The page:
Moon Lovers Retrospective: Eps 1 and 2

This is the first of a series of posts celebrating Moon Lovers: Scarlet Heart Ryeo in retrospect. These are analytical posts based on a re-watch rather than straight recaps.



I’m sure I’m giving way to my inner dark impulses when I say that there's something highly, HIGHLY attractive about Wrathful, Dark and Bloody So insisting that he didn’t want to let Su go? I’m sure he didn’t mean it the way he means it later in episodes 17-19 but there’s a little part of me that believes he just might. The dishevelled mane accompanied by that brooding, defiant smirk only adds to that impression. It does beg the question obviously… of whether he was he already attracted to Su to some degree especially because she bit her hostage taker among other insane things she’d already been doing prior to this encounter?On hindsight, it feels like foreshadowing… the three of them embroiled down the track in some love triangle while she would be the meddlesome bystander caught in a game of thrones she ends up exacerbating albeit unwittingly.

What strikes me as even more fascinating is the implication that despite being treated like a cast-off sack not once but twice, Su finds the intrepid 4th Prince an intriguing figure already. in spite of hearing half-truths and embellished tales of the 4th Prince’s apparent wonton bloodlust and pariah status, it doesn’t seem to put her off whatsoever. Au contraire. She follows him into the forest when observing him in hot pursuit of someone or something. It can mean one of two things, she really does have a thing for bad boys or the first time she laid eyes on him as he swooped down on horseback to grab her was when it all began for them. Either way the seeds of attraction were laid long before she was wooed by the scholarly Uk. Whether it’s a case of them lying dormant before taking root and finally bearing fruit under the right conditions, the work of falling in love between those two would never be the work of a single moment but over a period of long, hard years.From my second viewing the romance does present interesting ambiguities right from the start. The connections are formed but the attractions are obviously not the endgame which is to say that the romance is the vehicle but not the destination.
It never gets old watching Eun getting his behind handed to him. With our modern sensibilities we applaud Su’s spunk for taking him on because we think he deserves the sound beating and black eye he gets. Here he is ML’s Domyouji to Su’s Makino but thankfully romance isn’t on the cards for them. However, realistically no matter what kind of brat he is, he is still a prince. It’s probably fortunate for her that everyone thinks that she’s off her rocker since her near-death amnesia because otherwise she should be flogged rather soundly for laying hands on a prince. Luckily the people that matter find the whole thing rather hilariously shameful that a prince should be at the mercy of a girl and mirthfully finding some entertainment value in the entire debacle.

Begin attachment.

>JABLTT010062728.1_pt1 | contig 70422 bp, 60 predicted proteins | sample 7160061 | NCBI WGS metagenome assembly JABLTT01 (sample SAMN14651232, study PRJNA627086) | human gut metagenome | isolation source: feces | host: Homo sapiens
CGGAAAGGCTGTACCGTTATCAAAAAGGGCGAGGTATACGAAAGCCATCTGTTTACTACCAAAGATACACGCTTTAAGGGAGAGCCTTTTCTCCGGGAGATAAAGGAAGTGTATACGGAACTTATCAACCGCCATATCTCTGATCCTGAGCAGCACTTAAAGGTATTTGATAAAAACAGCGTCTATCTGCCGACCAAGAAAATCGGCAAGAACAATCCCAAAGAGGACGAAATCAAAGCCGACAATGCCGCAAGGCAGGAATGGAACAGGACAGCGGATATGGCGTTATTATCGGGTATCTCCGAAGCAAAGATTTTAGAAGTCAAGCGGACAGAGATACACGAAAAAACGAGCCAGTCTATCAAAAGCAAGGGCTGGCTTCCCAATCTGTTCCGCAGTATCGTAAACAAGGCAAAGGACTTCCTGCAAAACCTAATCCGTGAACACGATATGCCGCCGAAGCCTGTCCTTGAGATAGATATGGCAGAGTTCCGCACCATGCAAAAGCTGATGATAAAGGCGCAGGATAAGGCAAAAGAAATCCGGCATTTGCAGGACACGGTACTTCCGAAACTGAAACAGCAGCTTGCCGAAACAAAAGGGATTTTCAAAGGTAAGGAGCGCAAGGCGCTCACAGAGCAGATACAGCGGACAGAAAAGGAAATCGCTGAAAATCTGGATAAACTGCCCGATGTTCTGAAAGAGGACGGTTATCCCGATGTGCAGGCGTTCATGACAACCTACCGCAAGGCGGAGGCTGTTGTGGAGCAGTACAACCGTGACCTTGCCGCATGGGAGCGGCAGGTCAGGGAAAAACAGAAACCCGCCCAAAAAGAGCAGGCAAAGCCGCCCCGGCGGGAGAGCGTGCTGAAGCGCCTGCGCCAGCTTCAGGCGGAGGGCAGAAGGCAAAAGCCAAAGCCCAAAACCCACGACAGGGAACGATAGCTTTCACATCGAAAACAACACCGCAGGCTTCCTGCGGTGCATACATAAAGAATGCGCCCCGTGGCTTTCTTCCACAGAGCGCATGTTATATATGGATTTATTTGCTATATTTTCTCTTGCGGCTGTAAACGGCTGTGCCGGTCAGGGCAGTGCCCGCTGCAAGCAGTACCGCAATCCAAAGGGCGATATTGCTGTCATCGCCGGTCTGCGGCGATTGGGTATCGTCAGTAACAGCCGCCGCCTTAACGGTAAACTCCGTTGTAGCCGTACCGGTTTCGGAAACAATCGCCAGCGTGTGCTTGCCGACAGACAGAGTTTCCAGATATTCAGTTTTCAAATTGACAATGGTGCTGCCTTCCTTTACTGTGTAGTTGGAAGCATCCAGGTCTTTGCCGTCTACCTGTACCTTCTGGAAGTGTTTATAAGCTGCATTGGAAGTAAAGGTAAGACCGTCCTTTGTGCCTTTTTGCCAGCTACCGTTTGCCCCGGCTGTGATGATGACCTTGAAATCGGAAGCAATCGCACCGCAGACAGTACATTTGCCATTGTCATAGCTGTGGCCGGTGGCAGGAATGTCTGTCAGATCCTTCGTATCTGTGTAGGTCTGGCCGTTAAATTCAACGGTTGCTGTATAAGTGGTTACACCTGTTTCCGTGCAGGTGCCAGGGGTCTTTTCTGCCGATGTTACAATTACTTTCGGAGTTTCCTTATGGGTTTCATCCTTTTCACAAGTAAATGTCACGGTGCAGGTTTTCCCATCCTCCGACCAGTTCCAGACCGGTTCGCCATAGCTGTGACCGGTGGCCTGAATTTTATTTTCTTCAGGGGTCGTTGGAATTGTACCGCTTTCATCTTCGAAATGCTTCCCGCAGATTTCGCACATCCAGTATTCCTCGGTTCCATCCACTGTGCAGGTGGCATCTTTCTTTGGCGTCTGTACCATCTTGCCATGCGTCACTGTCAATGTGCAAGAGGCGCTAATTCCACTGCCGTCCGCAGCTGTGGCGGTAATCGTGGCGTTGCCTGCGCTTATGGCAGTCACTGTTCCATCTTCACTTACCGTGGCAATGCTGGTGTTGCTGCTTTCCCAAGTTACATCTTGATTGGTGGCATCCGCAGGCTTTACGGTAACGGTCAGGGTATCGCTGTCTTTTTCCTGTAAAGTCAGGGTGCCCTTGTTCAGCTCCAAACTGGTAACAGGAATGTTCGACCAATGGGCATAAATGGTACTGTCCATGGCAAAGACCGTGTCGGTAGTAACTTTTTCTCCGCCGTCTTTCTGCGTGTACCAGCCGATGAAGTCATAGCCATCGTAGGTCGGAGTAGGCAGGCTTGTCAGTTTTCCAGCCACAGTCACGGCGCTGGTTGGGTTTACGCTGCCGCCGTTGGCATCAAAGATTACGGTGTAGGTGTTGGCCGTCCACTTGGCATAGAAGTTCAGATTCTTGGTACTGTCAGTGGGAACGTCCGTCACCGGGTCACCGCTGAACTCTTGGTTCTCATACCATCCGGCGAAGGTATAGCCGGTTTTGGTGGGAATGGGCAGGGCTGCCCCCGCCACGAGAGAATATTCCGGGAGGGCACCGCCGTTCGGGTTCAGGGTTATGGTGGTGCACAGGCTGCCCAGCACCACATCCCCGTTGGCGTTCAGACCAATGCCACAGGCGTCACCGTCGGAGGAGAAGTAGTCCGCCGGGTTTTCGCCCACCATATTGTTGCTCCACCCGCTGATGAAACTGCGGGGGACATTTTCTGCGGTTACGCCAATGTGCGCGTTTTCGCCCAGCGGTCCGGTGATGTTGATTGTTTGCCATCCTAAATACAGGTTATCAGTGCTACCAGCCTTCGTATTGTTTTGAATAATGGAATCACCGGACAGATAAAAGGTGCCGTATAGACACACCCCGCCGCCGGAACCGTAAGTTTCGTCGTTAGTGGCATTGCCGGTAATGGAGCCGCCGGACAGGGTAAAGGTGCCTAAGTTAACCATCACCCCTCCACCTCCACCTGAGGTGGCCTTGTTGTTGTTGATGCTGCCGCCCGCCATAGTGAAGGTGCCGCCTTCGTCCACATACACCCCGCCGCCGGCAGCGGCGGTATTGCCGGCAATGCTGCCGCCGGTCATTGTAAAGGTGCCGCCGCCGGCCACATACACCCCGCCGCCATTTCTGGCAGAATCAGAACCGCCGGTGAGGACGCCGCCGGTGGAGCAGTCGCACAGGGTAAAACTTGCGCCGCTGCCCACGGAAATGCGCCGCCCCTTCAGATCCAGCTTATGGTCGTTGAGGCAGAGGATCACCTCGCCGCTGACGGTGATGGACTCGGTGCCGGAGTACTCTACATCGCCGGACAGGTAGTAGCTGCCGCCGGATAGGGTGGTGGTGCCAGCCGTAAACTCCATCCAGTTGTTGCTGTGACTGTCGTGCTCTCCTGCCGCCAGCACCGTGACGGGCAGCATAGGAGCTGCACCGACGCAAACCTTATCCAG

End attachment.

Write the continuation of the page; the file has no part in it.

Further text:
I’d forgotten how wonderfully spectacular the exorcism sequence was. For a longtime martial arts fan, it’s a breath-taking visual feast from start to finish. The wirework which was beautifully used adds to the artistry and storytelling of the moment. The rousing track, the tense build up, LJG’s skill and athleticism on display… the choreography… made for immersive viewing. I’ve started to wonder if they didn’t blow the entire budget on this episode (leaving no moolah for an extra episode or two) because it looked absolutely amazing.
The big thing for me would be the obvious symbolism in the use of masks and costumes as exposition of the appearances vs reality theme. There’s a lot of talk about So’s disfigurement and the justification behind his ostracisation due to his physical appearance. In addition there are two scenes of women being dressed. Su is dressed to the nines and utterly bored by the entire experience while wondering about the practicality of being saddled so many layers. Queen Yu revels in being dressed and adorned. For her appearance is the key to being the belle of the ball and catching the eye of the King. This is a woman who is obsessed with physical beauty to the point where she’s vehemently hateful towards a son she scarred for life. This is also demonstrated by her many leisurely hours spent in beauty bath therapy and trying to outdo the other women in the palace in the beauty stakes. She’s clearly modelled after Snow White’s witchy stepmother but without the magic mirror. Her disdain for the son she birthed is not just because she slashed his face in a fit of rage but because the man whose eye she had meant to command was looking unsentimentally elsewhere. Her obsessive attachment to Taejo not only disfigured So but reminds her that she does not have Taejo’s undivided attention despite all her machinations. Her son is the mirror as it were… that she’s not the fairest of them all. At least she’s not fair enough for Taejo to stop taking wives even if for political expediency.
In a significant enough way, ML is also about the dysfunctionality of families that polygamy brings. I’ve always thought that a good case can easily be made against polygamy purely on the basis on what it does not just to the women but also to progeny. While polygamy and in-breeding are 10th century realities in Goryeo, it’s still breeding ground for family disharmony in the worst possible way. No doubt there’s some kind of superficial, precarious brotherly affection that’s carefully held in balance by the 8th Prince. As long as No.3 doesn’t see any of his other brothers but the Crown Princes as genuine threats to his goals, he is quite willing to play happy families in the interim. His contempt for So is plain but his disfigurement puts him out of game of thrones contention.